* TAM-LAN merger would create LatAm’s biggest airline
* All-stock transaction worth about $2.7 billion
* Will serve booming regional airline passenger traffic
* TAM shares rise 27.6 pct on deal, LAN rises 7.7 pct (Adds details on deal, comments, context)
By Elzio Barreto and Brad Haynes
SAO PAULO/SANTIAGO, Aug 13 (Reuters) - Brazil’s TAM and Chile’s LAN announced a proposed merger on Friday that would create Latin America’s largest airline and compete for the region’s booming demand for passengers and cargo.
The new entity, to be named LATAM Airlines Group, will be created via an all-stock transaction worth about $2.7 billion. The combined airline would rank as the world’s 11th biggest in terms of passenger traffic with 46 million passengers a year, allowing it to compete globally at a time when several other major carriers are combining operations.
“We are at a critical time. Airline consolidation is happening across the globe and our industry is ready for it,” said Enrique Cueto, LAN’s chief executive.
The deal will allow both carriers to keep flying with their own brands under the control of a holding company. The structure seems designed to portray a merger of equals that could help it clear potential legal and political hurdles in both countries. Brazilian regulations forbid foreigners from holding more than 20 percent of a domestic airline.
However, LAN LFL.N would hold a hefty ownership of TAM TAM.N shares -- about 73 percent -- if the swap goes through. Cueto also will be LATAM's CEO, while TAM's deputy chairman Mauricio Rolim will be the chairman of the combined company.
Shareholders and regulators must also sign off on the merger, though Cueto said a binding agreement on the plans could be signed within three months.
Graphic on the two airlines: link.reuters.com/gug94n
FACTBOX of top global airlines: [ID:nN13223379]
For a snap analysis on the deal, see: [ID:nN13228334]
The proposal comes at a time when millions of people in Brazil, Chile and elsewhere around the region are joining the middle class and starting to fly thanks to robust economic growth that is outperforming most of the developed world.
Meanwhile, competition for those passengers has intensified. Colombia’s Avianca created another regional giant last year with El Salvador’s Taca, while TAM has endured recent losses amid a stiff challenge from discount carriers within Brazil and high costs.
“Emerging markets, particularly the Latin American region are seeing increasing demand, at a rapid pace. Now is our time to capitalize on this trend,” Cueto said.
The new company will be “a global player for sure,” said Caio Pereira Dias, an aviation analyst with Santander Investimento in Sao Paulo.
SHARES IN BOTH AIRLINES RISE
As part of the agreement, TAM shareholders will receive 0.9 shares of LAN for every TAM share in the form of Brazilian depositary receipts. TAM will then delist its shares in Sao Paulo and in New York.
LAN is offering holders of TAM’s non voting local shares a 42 percent premium for their stock, based on Thursday’s closing price. Holders of TAM’s American depositary receipts will get a 41 percent premium.
LAN will have to issue 99.4 million new BDRs to swap for 100 percent of TAM’s preferred shares and 20 percent of the voting stock. That would value the deal at $2.7 billion.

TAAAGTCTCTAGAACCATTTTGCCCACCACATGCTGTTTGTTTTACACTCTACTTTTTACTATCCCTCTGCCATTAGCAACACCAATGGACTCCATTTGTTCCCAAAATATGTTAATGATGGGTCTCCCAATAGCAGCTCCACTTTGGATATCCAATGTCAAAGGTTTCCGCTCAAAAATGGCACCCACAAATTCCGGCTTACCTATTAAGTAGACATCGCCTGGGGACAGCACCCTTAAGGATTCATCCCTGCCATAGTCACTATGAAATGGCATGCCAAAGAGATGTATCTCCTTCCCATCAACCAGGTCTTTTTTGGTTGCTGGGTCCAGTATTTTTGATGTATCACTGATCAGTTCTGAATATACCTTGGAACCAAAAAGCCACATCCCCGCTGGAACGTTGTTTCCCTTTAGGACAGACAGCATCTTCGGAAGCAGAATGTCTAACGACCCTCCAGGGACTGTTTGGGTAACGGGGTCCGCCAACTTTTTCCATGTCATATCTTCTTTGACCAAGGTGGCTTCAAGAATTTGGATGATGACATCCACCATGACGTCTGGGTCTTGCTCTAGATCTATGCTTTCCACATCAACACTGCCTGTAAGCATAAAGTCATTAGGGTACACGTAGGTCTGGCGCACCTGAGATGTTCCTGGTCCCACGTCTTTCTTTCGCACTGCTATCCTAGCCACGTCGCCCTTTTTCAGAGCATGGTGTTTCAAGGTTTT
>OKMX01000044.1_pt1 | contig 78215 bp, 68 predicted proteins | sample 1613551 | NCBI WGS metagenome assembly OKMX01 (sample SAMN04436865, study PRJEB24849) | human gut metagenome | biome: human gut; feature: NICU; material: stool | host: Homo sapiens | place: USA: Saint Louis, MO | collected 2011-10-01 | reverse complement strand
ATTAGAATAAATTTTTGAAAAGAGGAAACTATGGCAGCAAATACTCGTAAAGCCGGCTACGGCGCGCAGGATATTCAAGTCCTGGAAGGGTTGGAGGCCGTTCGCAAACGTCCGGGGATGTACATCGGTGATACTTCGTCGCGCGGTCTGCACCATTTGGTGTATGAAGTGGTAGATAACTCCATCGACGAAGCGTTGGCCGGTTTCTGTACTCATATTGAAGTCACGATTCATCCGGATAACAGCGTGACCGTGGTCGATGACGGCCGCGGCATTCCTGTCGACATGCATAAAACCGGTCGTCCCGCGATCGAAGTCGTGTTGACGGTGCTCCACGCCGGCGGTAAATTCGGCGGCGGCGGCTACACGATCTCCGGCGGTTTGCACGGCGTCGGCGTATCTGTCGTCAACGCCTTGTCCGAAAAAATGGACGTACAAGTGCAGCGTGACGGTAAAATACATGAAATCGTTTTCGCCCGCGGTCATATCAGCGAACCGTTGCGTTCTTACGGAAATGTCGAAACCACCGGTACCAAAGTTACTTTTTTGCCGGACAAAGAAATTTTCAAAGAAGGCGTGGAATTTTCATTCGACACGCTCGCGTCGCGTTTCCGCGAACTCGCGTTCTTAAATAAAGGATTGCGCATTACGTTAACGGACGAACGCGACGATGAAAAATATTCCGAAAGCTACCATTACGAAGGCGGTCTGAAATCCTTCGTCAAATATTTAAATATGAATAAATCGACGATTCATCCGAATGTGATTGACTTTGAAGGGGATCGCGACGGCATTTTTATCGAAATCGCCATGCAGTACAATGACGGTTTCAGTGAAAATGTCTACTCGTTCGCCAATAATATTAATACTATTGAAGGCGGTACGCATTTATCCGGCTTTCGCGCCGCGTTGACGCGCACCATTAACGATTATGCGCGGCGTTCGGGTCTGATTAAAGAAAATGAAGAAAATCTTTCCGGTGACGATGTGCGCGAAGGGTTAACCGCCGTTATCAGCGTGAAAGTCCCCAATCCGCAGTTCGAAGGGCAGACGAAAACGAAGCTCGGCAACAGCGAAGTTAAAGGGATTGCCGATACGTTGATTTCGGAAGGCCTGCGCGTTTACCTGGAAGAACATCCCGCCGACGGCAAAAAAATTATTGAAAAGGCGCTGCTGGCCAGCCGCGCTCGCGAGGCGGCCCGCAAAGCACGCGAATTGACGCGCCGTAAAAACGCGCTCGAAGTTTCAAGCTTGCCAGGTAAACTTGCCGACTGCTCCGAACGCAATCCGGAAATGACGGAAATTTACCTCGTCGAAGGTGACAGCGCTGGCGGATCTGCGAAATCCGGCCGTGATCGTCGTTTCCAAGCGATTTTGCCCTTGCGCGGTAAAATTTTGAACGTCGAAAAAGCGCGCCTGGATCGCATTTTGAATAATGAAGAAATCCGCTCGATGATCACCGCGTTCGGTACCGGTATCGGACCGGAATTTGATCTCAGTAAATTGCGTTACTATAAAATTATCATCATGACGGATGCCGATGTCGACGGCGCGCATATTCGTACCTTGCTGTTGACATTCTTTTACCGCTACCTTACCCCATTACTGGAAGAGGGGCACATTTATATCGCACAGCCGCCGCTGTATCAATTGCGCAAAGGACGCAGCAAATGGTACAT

Shares in both companies rose as news of the transaction broke. TAM shares TAMM4.SA jumped 27.6 percent to close at 36.20 reais in Sao Paulo. LAN LAN.SN rose 7.7 percent to 13,900 Chilean pesos in Santiago.
More financial details of the transaction were not immediately disclosed, though LAN said the merger would have synergies of about $400 million a year. The companies said that the two carriers had combined revenues of $8.5 billion last year and more than 40,000 employees.
The two airlines would appear to compliment each other. LAN has a strong presence in other South American countries including Peru and Argentina, while TAM’s routes to Europe are highly profitable.
Both use planes from Europe’s Airbus for short-haul routes, and a combination of Airbus and Boeing aircraft for long-haul routes -- a mix that should give the new entity considerable leverage when negotiating future aircraft purchases.
The deal also touches on politics in both countries.
Chile’s billionaire President Sebastian Pinera, who took office in March, made much of his fortune by investing in LAN and sold his some $1.5 billion stake in the carrier this year after pledging to sell it to avoid conflicts of interest.
Meanwhile, Brazilian President Luiz Inacio Lula da Silva has repeatedly touted the importance of keeping major companies in Brazilian hands, though there was no sign of immediate political opposition to the deal within Brazil.
TAM, which originally stood for Taxi Aereo Marilia, was founded in 1961 as a small cargo carrier. Eleven years later, TAM was bought by a pilot named Rolim Amaro, who over the next three decades turned it into a major airline.
Amaro, who was widely known as Captain Rolim, was killed in a helicopter crash in 2001. His family members will control 80 percent of the voting shares of TAM after the LAN deal.
LAN is considered one of Latin America’s most profitable airlines, making its mark thanks to a very lucrative cargo business that sets it apart from many international carriers. LAN has been looking to expand its presence in Brazil, Latin America’s largest aviation market, for years.
Brazilian firm BTG Pactual [BTG.UL] is acting as the financial advisor for the deal for TAM. JP Morgan Securities Inc. is the financial adviser to LAN.
Other examples of consolidation in the industry include the merger approved last month between Spain's Iberia IBLA.MC and British Airways BAY.L, plus a planned combination of UAL Corp UAUA.O and Continental Airlines. CAL.N. (Additional reporting by Alonso Soto in Santiago and Guillermo Parra-Bernal in Sao Paulo, Writing by Brian Winter, Editing by Todd Benson)